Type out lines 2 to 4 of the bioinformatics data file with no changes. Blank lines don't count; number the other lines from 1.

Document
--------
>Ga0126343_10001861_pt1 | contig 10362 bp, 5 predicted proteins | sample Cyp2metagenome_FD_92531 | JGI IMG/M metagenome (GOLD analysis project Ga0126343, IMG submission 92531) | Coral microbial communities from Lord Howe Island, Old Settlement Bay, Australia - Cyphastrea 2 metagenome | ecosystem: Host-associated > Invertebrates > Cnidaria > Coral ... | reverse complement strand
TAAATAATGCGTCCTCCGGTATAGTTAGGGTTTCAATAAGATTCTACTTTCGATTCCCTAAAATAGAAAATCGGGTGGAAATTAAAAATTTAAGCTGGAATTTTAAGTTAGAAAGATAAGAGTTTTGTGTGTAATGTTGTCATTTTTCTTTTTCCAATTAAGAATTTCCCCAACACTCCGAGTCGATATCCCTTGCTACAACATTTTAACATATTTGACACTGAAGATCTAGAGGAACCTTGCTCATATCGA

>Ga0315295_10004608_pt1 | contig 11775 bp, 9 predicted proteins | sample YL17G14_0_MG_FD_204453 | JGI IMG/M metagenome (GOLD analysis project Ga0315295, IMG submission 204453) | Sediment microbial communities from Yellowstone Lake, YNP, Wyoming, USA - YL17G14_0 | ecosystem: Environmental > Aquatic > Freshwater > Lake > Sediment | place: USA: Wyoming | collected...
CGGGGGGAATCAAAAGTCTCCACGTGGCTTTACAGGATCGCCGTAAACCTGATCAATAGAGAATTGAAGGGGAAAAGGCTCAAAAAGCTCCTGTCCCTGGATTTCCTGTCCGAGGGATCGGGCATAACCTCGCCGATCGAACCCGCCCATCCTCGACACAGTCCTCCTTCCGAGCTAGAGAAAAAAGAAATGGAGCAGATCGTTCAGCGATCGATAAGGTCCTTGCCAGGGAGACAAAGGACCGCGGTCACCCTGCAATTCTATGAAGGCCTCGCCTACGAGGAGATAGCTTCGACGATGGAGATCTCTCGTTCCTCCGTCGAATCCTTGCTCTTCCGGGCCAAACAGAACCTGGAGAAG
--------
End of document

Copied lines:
TAAATAATGCGTCCTCCGGTATAGTTAGGGTTTCAATAAGATTCTACTTTCGATTCCCTAAAATAGAAAATCGGGTGGAAATTAAAAATTTAAGCTGGAATTTTAAGTTAGAAAGATAAGAGTTTTGTGTGTAATGTTGTCATTTTTCTTTTTCCAATTAAGAATTTCCCCAACACTCCGAGTCGATATCCCTTGCTACAACATTTTAACATATTTGACACTGAAGATCTAGAGGAACCTTGCTCATATCGA

>Ga0315295_10004608_pt1 | contig 11775 bp, 9 predicted proteins | sample YL17G14_0_MG_FD_204453 | JGI IMG/M metagenome (GOLD analysis project Ga0315295, IMG submission 204453) | Sediment microbial communities from Yellowstone Lake, YNP, Wyoming, USA - YL17G14_0 | ecosystem: Environmental > Aquatic > Freshwater > Lake > Sediment | place: USA: Wyoming | collected...
CGGGGGGAATCAAAAGTCTCCACGTGGCTTTACAGGATCGCCGTAAACCTGATCAATAGAGAATTGAAGGGGAAAAGGCTCAAAAAGCTCCTGTCCCTGGATTTCCTGTCCGAGGGATCGGGCATAACCTCGCCGATCGAACCCGCCCATCCTCGACACAGTCCTCCTTCCGAGCTAGAGAAAAAAGAAATGGAGCAGATCGTTCAGCGATCGATAAGGTCCTTGCCAGGGAGACAAAGGACCGCGGTCACCCTGCAATTCTATGAAGGCCTCGCCTACGAGGAGATAGCTTCGACGATGGAGATCTCTCGTTCCTCCGTCGAATCCTTGCTCTTCCGGGCCAAACAGAACCTGGAGAAG